Burying beetle

From Academic Kids

Burying Beetle
American Burying Beetle
American Burying Beetle
Scientific classification
Kingdom:Animalia
Subkingdom:Metazoa
Phylum:Arthropoda
Subphylum:Hexapoda
Class:Insecta
Subclass:Pterygota
Infraclass:Neoptera
Superorder:Endopterygota
Order:Coleoptera
Suborder:Polyphaga

Template:Taxobox infraordo entry

Superfamily:Staphylinoidea
Family:Silphidae
Subfamily:Nicrophorinae
Tribe:Nicrophorini
Genus:Nicrophorus
Species

See text.

Burying beetles (genus Nicrophorus) are the best-known genus within the family Silphidae (carrion beetles). Most of these beetles are black with red markings on the elytra (= forewings). They bury dead birds and rodents in order to lay their eggs into the carrion. Adults take care of the brood.

Species

About eighty species have been described.

Common European species:

  1. Nicrophorus humator
  2. Nicrophorus investigator
  3. Nicrophorus vespillo
  4. Nicrophorus vespilloides
  5. Nicrophorus vestigator
  6. Nicrophorus interruptus

Extinct European species:

  1. Nicrophorus germanicus

Common North American species:

  1. Nicrophorus americanus
  2. Nicrophorus sayi
  3. Nicrophorus orbicollis
  4. Nicrophorus pustulatus
  5. Nicrophorus defodiens
  6. Nicrophorus tomentosus
  7. Nicrophorus vespillo
  8. Nicrophorus vespilloides

Reproduction

Burying beetles have large chemoreceptors at the tips of their antennae, capable of detecting a dead animal from a long way away. After finding a carcass (most likely that of a small bird or a mouse), beetles fight amongst themselves (males fighting males, females fighting females) until the winning pair remain. If a lone beetle finds a carcass, it can continue alone and await a partner.

The carcass must be buried by the beetle(s) to get it out of the way of potential competitors, which are numerous.

The prospective parents begin to dig a hole below the carcass. While doing so, the beetles cover the animal with antibacterial and antifungal oral and anal secretions, slowing the decay of the carcass and preventing the smell of rotting flesh from attracting competition. The carcass is formed into a ball and the fur or feathers stripped away, and used to line and reinforce the crypt, where the carcass will remain until it is completely consumed. The burial process can take around 8 hours.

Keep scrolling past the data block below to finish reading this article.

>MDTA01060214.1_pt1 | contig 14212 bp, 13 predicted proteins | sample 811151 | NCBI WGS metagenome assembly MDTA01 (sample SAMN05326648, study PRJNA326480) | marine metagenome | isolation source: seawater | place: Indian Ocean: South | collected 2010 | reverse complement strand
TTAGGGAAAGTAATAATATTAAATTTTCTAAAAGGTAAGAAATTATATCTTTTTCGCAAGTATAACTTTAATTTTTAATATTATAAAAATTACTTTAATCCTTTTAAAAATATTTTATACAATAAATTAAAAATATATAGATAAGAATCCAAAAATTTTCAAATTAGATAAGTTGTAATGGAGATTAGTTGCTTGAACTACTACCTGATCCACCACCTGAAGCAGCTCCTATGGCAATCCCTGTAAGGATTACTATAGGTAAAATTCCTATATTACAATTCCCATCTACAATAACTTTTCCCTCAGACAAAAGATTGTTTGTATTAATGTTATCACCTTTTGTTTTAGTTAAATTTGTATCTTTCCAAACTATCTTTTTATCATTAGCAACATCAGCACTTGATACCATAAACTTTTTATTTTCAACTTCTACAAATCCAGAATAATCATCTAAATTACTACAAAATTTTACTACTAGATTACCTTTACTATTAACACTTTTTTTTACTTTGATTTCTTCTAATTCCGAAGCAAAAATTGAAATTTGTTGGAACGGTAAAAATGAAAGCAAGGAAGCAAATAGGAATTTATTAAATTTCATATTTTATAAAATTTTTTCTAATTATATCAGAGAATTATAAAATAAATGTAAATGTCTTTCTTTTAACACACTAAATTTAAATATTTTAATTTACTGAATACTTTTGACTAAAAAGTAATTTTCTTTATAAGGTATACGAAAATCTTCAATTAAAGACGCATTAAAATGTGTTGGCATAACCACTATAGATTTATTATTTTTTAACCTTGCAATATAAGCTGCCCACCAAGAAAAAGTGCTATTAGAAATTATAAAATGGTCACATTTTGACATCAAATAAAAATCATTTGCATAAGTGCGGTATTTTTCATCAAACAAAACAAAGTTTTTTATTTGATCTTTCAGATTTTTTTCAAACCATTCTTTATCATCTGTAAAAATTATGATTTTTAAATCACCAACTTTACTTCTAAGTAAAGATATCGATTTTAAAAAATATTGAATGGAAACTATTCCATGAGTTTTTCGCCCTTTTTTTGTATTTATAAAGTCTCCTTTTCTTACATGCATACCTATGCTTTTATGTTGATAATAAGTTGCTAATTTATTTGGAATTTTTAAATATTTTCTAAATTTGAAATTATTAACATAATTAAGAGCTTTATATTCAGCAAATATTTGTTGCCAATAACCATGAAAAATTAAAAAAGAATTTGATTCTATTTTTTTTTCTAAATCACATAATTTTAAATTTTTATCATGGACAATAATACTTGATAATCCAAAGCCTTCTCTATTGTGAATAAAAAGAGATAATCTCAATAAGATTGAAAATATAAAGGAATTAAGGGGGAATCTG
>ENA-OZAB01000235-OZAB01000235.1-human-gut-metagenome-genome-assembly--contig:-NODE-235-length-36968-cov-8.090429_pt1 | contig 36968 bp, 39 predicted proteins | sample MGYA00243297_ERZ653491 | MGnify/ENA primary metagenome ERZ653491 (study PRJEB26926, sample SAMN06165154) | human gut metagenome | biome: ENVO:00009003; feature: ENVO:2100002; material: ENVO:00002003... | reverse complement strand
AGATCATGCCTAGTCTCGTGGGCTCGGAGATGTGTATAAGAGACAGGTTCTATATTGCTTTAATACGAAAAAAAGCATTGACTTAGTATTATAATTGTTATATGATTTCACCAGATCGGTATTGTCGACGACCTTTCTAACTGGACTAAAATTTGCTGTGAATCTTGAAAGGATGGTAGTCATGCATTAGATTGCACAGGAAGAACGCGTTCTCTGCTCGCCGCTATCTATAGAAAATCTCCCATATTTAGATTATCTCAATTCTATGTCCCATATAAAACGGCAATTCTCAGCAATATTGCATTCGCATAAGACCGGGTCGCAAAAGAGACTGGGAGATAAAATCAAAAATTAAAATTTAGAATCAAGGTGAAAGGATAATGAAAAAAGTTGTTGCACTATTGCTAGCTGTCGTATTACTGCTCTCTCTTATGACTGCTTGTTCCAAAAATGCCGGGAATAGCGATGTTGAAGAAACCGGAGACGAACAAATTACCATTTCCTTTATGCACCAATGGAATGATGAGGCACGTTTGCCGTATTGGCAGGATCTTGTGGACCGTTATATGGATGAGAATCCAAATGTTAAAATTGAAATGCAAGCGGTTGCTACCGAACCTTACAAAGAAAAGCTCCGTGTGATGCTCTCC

The female burying beetle lays eggs in the soil around the crypt. The larvae hatch after a few days and move into a pit in the carcass which the parent have created. Although the larvae are able to feed themselves, both parents also feed the larvae: they digest the flesh and regurgitate liquid food for the larvae to feed on. This allows the larvae to develop faster.

At an early stage, the parents may cull their young. This infanticide functions to match the number of larvae to the size of the carcass so that there is enough food to go around. If there are too many young, they will all be underfed and will develop less quickly, reducing their chances of surviving to adulthood. If there are too few young, the resulting adult beetles will be large but the parents could have produced more of them. The most successful beetle parents will achieve a good balance between the size of offspring and the number produced.

Several pairs of beetles may cooperate to bury large carcasses and then raise their broods communally.

The adult beetles continue to protect the larvae, which take several days to mature. Many competitors make this task difficult, e.g. bluebottles and ants or burying beetles of either another or the same species.

The final stage larvae migrate into the soil and pupate, transforming from small white larvae to fully formed adult beetles.

Parental care is quite rare among insects, and burying beetles are remarkable exceptions.

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